Published January 17, 2013
Happy New Year! I took someone's advice and decided to rest, rest, rest over the holidays.
That lasted for a day. I'd like to meet the mom who can actually rest over the holidays. So I did the second best thing: I rested after the holidays. I tried to be patient while I waited to hear if I had been accepted into a new phase one clinical trial.
The seven chemotherapy drugs I have taken over the last year and a half were a bust. My doctor hates to hear me say that, because he feels that even if they stopped working after three months, there was still some level of success involved. That's a hard concept to grasp when there are a limited number of chemotherapy drugs available. When there aren't any more, there aren't any more. I guess you could say it's the same as looking at a glass being half empty or half full. After being in treatment for so long and knowing that the tumors are in a vital organ, my liver, it's not easy to stay positive. I do the best I can.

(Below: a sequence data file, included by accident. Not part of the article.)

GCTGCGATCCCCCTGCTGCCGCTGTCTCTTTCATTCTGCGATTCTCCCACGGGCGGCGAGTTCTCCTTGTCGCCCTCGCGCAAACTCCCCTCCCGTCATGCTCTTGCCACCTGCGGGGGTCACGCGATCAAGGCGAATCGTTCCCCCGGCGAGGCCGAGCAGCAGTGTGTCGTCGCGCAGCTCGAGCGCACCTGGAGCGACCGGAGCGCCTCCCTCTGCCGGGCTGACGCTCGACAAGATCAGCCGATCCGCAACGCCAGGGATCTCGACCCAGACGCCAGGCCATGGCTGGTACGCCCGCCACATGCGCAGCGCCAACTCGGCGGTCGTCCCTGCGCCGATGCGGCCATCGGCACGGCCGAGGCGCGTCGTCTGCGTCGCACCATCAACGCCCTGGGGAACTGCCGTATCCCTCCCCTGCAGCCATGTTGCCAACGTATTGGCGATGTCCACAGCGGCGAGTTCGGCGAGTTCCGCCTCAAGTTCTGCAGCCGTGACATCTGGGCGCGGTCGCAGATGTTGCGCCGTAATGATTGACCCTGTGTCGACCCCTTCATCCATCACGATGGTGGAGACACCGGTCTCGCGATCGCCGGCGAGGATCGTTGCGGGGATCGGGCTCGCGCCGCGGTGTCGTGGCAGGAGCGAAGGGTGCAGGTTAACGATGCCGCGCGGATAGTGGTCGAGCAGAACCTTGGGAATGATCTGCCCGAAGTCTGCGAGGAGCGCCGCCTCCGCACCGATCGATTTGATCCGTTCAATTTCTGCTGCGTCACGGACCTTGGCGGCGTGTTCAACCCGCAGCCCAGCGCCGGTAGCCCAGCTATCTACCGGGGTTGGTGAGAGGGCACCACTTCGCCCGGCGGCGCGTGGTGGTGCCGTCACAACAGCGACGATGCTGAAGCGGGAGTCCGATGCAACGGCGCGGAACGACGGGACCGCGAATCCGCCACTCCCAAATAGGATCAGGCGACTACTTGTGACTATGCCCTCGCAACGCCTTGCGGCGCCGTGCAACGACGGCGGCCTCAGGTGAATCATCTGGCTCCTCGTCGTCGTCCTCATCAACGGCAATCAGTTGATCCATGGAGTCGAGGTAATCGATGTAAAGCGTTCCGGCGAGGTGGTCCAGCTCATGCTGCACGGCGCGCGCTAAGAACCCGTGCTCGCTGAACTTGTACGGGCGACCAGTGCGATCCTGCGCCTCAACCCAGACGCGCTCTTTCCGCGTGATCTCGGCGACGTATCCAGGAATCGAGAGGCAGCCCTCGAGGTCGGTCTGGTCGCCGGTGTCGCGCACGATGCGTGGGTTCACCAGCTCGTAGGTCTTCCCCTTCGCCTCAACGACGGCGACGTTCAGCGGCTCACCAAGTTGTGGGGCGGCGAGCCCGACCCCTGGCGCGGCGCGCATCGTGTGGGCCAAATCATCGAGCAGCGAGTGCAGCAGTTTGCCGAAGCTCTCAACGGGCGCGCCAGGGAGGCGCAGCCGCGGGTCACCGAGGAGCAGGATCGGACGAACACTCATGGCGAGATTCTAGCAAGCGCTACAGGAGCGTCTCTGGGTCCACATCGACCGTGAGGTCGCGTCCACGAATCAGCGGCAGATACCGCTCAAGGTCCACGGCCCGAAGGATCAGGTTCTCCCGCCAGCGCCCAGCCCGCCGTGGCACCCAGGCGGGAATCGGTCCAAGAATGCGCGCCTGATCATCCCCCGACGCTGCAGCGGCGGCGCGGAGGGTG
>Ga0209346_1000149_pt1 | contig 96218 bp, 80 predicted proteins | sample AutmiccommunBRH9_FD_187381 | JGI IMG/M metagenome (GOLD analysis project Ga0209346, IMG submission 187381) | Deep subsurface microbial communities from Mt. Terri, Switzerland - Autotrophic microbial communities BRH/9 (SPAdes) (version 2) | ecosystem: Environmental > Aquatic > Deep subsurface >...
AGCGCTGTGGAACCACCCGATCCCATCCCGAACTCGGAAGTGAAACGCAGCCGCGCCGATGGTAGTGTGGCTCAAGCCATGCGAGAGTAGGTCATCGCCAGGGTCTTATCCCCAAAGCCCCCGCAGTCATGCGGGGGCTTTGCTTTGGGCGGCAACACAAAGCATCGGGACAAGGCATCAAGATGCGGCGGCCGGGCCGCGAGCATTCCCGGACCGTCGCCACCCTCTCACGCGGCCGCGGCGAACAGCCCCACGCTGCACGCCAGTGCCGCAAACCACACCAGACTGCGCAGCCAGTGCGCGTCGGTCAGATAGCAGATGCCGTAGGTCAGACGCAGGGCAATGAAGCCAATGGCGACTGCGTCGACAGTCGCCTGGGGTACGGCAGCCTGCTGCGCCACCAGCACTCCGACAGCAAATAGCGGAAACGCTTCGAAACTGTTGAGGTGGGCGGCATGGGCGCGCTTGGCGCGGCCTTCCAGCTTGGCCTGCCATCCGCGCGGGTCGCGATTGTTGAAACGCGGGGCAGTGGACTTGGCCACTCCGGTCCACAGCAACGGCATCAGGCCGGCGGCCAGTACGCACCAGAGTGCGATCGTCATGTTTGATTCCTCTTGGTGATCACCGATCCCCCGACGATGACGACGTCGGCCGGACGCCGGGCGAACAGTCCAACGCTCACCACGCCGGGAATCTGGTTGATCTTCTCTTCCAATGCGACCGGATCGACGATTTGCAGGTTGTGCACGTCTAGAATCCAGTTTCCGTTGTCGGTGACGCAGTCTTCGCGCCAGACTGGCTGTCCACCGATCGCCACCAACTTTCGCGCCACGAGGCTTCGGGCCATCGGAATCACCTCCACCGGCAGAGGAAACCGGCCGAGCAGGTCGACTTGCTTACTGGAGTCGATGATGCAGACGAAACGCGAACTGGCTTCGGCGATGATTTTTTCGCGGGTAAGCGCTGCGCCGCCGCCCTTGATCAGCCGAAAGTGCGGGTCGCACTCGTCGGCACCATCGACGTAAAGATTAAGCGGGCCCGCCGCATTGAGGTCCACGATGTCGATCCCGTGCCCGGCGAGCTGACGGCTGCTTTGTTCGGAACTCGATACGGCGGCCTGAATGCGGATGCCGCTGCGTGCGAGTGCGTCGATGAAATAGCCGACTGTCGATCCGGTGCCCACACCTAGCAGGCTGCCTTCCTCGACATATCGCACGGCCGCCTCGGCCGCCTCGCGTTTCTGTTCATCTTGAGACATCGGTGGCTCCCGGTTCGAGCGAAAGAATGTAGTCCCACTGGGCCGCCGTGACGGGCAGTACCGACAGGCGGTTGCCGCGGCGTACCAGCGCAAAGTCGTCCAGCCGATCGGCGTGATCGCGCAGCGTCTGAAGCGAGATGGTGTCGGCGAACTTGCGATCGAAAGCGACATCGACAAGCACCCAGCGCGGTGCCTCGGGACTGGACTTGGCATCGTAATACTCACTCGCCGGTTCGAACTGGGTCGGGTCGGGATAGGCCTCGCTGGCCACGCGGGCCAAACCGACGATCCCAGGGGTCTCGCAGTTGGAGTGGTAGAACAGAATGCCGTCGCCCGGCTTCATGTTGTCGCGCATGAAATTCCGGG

But this brings me to share with you some great news. I have been accepted into a phase one clinical trial for estrogen-positive breast cancer. This drug is being touted as the biggest breakthrough in breast cancer since Dr. Dennis Slamon identified the HER2/neu oncogene and the resulting treatment drug Herceptin.
At this stage, the drug involved in the trial is referred to only as "LY2835219." I had my first day in the clinical trial yesterday. I spent eleven hours at the hospital with blood draws every two hours, received four electrocardiograms, a skin biopsy, a liver biopsy the day before, etc.
I am really excited and hopeful. I am one of 100 women participating in this study nationwide. They believe that this will be the first oral chemotherapy that will not have any side effects.
Since its inception, this is what The Noreen Fraser Foundation has been working on – devoting research funds to find a treatment, which will allow us to have our lives back. A chemo that will have few or no side effects, enabling us to live normal lives with cancer and not die from it. Basically, a drug that will turn cancer into a chronic disease that can be managed.
If this works with breast cancer, it will open the field for the treatment of all cancers. That is my New Year's wish for 2013!